Predicting CEO Misbehavior from Observables: Comparative Evaluation of Two Major Personality Models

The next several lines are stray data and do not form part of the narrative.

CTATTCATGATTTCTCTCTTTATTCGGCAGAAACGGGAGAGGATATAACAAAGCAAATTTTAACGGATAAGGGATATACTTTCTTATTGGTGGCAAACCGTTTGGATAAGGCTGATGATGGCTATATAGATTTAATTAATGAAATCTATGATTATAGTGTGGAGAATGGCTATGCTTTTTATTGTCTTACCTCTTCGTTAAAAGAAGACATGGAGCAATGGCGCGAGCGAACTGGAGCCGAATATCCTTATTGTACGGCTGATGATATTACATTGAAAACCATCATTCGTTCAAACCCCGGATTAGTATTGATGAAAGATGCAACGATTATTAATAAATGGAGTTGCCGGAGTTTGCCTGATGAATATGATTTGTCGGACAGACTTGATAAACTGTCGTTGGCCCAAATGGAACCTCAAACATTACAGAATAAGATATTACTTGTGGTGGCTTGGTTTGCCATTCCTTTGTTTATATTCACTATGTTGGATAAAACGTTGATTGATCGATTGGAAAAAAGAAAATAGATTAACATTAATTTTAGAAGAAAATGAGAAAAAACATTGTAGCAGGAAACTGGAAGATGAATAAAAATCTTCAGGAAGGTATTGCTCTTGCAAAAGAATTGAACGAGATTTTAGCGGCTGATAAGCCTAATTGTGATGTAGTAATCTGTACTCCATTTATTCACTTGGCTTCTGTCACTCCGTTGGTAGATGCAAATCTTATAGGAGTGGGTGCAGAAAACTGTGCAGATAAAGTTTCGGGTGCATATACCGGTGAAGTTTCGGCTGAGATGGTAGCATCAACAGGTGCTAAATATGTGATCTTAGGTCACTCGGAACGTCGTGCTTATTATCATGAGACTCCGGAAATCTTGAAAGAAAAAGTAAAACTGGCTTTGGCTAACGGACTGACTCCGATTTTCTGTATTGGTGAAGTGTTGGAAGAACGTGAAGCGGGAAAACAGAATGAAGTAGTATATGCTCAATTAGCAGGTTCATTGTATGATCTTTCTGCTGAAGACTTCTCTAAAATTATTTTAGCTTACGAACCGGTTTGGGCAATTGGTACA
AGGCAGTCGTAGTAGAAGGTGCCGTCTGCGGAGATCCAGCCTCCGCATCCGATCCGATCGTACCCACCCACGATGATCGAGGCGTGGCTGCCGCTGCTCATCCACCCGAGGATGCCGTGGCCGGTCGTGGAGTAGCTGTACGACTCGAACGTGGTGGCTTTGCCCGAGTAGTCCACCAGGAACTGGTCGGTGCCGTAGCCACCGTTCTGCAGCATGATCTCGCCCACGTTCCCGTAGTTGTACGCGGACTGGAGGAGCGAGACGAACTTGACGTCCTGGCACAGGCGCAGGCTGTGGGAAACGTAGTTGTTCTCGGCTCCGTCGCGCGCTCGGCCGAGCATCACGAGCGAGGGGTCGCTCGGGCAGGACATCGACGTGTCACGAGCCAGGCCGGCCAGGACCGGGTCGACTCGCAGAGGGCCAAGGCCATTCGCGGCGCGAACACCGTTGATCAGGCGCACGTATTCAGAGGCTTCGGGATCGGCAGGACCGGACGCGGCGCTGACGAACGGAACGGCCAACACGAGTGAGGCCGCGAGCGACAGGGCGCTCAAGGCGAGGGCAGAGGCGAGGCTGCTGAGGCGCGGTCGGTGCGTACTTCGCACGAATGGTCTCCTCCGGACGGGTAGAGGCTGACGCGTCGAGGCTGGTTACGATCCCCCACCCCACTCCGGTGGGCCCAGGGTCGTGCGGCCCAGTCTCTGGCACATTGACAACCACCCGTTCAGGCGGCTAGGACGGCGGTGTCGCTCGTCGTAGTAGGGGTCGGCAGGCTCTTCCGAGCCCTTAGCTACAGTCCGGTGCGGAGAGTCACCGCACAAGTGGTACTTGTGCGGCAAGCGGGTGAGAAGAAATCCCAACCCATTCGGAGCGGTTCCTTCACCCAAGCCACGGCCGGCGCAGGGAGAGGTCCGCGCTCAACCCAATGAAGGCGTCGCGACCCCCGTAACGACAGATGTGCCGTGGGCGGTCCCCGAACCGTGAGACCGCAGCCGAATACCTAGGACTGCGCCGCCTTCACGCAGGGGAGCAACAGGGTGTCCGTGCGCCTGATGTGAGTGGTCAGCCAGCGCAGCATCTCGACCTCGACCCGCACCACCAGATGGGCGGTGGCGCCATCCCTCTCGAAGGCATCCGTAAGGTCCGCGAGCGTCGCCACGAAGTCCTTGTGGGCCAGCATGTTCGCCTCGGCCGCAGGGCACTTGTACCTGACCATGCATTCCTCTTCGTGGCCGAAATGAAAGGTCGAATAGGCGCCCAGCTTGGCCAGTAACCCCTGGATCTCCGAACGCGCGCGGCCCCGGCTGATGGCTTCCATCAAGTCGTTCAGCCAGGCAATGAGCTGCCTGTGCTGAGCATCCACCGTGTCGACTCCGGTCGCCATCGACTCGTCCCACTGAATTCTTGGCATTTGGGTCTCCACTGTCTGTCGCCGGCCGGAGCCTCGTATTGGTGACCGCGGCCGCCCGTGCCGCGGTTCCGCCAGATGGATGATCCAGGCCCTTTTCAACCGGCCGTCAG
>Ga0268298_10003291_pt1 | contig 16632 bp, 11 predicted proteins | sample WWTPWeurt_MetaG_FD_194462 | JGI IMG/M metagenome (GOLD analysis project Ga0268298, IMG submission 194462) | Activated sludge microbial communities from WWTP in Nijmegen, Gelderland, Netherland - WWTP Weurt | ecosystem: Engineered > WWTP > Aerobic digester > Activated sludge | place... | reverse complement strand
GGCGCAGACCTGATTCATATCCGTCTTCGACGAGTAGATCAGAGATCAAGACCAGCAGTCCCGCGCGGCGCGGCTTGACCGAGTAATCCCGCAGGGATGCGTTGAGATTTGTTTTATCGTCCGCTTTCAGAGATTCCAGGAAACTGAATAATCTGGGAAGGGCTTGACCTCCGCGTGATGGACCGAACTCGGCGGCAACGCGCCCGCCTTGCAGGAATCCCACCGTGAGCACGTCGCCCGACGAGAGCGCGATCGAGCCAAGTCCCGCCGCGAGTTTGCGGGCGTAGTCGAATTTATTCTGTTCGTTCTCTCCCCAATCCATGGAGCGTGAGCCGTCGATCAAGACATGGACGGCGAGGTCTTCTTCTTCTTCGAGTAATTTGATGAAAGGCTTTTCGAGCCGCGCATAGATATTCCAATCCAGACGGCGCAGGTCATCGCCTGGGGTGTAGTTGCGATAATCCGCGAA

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The primary purpose of this study is to demonstrate how publicly observable pieces of information can be used to build various psychological profiles that can be utilized for the prediction of behavior within a risk analysis framework. In order to evaluate the feasibility of the proposed method, publicly available interview data is processed from a sample of chief executive officers (CEOs) using the IBM Watson Personality Insights service. The hypothesis-that group membership gives rise to a specific selection bias-is investigated by analyzing the IBM Watson-derived personality profiles at the aggregate level. The profiles are represented by two major theories of motivation and personality: the Basic Human Values and the Big Five models. Both theories are evaluated in terms of their utility for predicting adverse behavioral outcomes. The results show that both models are useful for identifying group-level differences between (1) the sample of CEOs and the general population, and (2) between two groups of CEOs, when a history of rule-breaking behavior is considered. The predictive performance evaluation conducted on the current sample shows that the binary logistic regression model built from the Basic Human Values outperforms the Big Five model, and that it provides a practically more useful measurement of individual differences. These results contribute to the development of a risk analysis method within the domain of information security, which addresses human-related risks.